Posted in Book of the Week, Books: Romance, Books: Teenage Angst

Fangirl by Rainbow Rowell

Book of the Week: Fangirl by Rainbow Rowell
Tea of the Week: Black Tea

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Excerpt:
“‘Reagan!’ the boy said happily. ‘Look, your roommate’s here.’
A girl stepped around Cath in the doorway and glanced back coolly. She had smooth, auburn hair and an unlit cigarette in her mouth. The boy grabbed it and put it in his own mouth. ‘Reagan, Cather. Cather, Reagan,’ he said.
‘Cath,’ Cath said.”

Meet Cath. Not Cather. Not Catharine. Just Cath.
Cath is a Simon Snow Fan. Don’t know who Simon Snow is? Think nerd.
Ok, but let’s be real… The entire world is a fan of Simon Snow.
Being a fangirl is what Cath excels at- it’s basically a way of living for her. She and her twin sister, Wren, were the biggest fans, but times have changed. They are both off to college, and while Wren has let go of Simon Snow, Cath is still in her comfort zone.  And with meeting new people, like her surly roommate, and her always around boyfriend, her fanfictions-hating professor, her dad who’s never been left alone and a boy who only talks about words.
Cath constatnly questions: Can she do this?  Is this really what she wants?

Fangirl. It’s by far, one of my favorite books to read, and Cath being one of my favorite characters yet. I honestly love everything about it. I love the plot, the characters, the development. I love how Cath changes from beginning to end. To me, Cath reminds me of a butterfly, and I know it sounds so cliche, but it’s true. Cath starts out as a girl who’s afraid of her own shadow, and she is hopelessly stuck in the same situation over, and over. And then with the help of her friends, and herself mostly, she begins to realize her potential, and her own needs aren’t as selfish as she thinks they are. I also love Cath, for the way Rowell wrote her as. Rowell wrote Cath as a character, a girl, with many flaws, and in the end, Cath is still a flawed being. Rowell doesn’t make her characters as the cliche “girl with so many flaws but in the end of the story she’s perfect and has a perfect life”. No. She still makes them flawed in the beginning, but throughout Fangirl, Cath realizes herself as a flawed being and she tries to fix them, or rather she does something about them.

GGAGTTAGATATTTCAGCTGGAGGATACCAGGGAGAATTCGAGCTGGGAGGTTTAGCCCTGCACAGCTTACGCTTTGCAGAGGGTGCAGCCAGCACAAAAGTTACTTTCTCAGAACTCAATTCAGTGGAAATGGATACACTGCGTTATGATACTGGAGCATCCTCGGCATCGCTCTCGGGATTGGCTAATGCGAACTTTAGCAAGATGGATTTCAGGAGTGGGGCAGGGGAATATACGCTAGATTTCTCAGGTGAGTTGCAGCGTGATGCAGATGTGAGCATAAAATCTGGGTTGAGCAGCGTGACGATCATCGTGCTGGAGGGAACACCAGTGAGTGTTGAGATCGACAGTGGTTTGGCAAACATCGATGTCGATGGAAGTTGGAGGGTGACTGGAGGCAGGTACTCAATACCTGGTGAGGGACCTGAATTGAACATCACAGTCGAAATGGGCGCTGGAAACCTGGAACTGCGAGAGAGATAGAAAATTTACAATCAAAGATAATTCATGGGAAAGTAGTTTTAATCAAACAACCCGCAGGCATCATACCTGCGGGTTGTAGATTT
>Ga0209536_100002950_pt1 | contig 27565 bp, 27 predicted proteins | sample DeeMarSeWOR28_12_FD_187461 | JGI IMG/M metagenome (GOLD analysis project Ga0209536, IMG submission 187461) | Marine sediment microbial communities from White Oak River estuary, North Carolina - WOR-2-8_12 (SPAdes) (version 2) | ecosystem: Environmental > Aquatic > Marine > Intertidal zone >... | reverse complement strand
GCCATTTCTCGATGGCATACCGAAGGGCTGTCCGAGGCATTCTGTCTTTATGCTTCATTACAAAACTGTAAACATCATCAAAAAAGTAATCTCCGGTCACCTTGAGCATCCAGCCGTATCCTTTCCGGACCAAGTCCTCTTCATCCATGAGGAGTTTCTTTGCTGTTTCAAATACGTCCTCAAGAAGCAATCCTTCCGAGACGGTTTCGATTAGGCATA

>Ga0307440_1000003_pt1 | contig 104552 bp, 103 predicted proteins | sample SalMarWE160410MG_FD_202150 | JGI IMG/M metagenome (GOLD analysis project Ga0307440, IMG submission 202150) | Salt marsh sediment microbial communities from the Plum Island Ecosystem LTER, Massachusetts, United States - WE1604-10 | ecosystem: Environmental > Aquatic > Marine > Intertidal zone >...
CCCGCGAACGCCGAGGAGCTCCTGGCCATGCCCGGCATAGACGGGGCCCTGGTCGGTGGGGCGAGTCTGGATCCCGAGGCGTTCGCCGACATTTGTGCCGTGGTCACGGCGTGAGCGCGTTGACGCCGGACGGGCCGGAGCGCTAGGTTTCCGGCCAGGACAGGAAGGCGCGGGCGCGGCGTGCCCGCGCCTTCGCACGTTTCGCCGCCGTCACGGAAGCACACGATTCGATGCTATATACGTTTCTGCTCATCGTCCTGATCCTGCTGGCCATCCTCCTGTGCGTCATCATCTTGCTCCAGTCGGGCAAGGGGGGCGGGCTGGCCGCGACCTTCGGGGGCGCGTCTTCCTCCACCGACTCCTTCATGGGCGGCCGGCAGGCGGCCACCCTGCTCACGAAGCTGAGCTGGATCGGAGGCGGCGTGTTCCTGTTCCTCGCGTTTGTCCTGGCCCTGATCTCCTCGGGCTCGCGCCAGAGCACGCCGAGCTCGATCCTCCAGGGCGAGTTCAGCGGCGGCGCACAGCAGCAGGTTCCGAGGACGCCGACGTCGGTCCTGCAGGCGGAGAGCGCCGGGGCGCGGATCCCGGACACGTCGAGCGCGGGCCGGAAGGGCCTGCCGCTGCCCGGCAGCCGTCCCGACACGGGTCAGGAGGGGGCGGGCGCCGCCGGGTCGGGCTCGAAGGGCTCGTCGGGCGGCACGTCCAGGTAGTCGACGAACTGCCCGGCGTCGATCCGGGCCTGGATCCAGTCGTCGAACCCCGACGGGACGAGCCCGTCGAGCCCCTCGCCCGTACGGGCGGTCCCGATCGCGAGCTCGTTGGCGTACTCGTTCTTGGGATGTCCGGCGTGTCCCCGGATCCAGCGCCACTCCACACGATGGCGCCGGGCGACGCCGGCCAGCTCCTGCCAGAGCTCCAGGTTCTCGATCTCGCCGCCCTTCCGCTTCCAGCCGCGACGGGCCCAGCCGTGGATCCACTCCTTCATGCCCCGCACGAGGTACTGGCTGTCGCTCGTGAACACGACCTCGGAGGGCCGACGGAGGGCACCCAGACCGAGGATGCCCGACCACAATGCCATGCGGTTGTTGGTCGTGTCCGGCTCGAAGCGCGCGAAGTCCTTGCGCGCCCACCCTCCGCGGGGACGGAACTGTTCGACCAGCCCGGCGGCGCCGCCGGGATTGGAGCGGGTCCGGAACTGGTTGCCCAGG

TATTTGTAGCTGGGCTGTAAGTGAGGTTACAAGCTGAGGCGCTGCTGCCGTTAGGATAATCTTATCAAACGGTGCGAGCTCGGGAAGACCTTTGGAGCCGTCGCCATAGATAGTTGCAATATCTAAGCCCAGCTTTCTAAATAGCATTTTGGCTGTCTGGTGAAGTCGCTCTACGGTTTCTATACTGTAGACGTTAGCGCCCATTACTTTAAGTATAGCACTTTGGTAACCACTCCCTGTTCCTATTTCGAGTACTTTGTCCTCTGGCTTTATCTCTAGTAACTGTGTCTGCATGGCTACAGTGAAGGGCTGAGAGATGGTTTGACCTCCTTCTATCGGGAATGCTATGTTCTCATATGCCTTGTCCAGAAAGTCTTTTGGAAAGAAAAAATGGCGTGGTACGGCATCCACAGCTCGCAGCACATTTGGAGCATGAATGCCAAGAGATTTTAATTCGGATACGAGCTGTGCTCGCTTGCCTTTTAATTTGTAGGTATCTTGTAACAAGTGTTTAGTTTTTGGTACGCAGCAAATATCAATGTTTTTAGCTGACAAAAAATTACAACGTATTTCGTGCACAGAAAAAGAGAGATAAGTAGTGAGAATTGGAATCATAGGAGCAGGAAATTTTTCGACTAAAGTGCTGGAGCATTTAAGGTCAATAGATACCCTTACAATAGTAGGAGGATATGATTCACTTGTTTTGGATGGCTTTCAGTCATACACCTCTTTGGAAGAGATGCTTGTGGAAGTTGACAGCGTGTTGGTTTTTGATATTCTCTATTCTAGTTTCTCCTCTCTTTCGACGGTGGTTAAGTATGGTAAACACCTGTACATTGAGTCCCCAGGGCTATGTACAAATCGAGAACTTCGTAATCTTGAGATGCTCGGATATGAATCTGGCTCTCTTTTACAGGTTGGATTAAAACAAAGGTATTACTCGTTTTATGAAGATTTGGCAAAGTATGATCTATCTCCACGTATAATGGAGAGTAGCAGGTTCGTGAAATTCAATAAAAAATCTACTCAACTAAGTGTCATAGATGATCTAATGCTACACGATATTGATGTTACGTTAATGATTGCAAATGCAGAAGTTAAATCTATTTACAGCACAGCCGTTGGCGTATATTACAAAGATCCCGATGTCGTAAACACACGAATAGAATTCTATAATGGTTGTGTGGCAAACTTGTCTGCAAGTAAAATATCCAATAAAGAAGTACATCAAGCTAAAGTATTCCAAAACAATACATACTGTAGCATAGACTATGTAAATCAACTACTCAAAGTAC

I also love the main/side characters, such as Levi and Reagan. I love them, because there’s that point in the book where I, as a reader, realized that theses characters all have their own story, and how us, as a reader, and through Fangirl, are just getting glimpses of their story, while we are looking at another person’s story, Cath’s. And it gets me to think, how are other people’s stories like in real life? How much of ourselves are included in other people’s stories? I guess those thoughts are saved for another of my random rants.

Another thing about this book, is that since one of the main parts is how Cath is writing her own fanfiction for Simon Snow, and how she feels that it’s a race to finish her fanfiction, before the writer of the Simon SNow series finishes their last book, shows how much Cath cares about Simon Snow. I love how Rainbow Rowell gives the reader glimpses of Cath’s writing, and the author of Simon Snow’s writing.

I also realized that Simon Snow, in a way, symbolizes something different for everyone, like different memories, objects, but in the end it all has the same meaning of not wanting to grow up, and holding onto that part of yourself of your childhood, or something precious that keeps you in a safe bubble. And I think one of the ways that makes Fangirl such an amazing novel, is that it makes the reader grow up a little inside, and broaded their way of thinking and perspective.

And concluding my thought’s on Fangirl by Rainbow Rowell, read it. It’s a way of living that some of us readers will understand and if you don’t, it’s fine, because it’s surely a novel that even just the tiniest thing, even just one percent of this book is relatable.

ofdragonsandtea out.

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Author:

I write, I rant and I ramble, but it's not the best.

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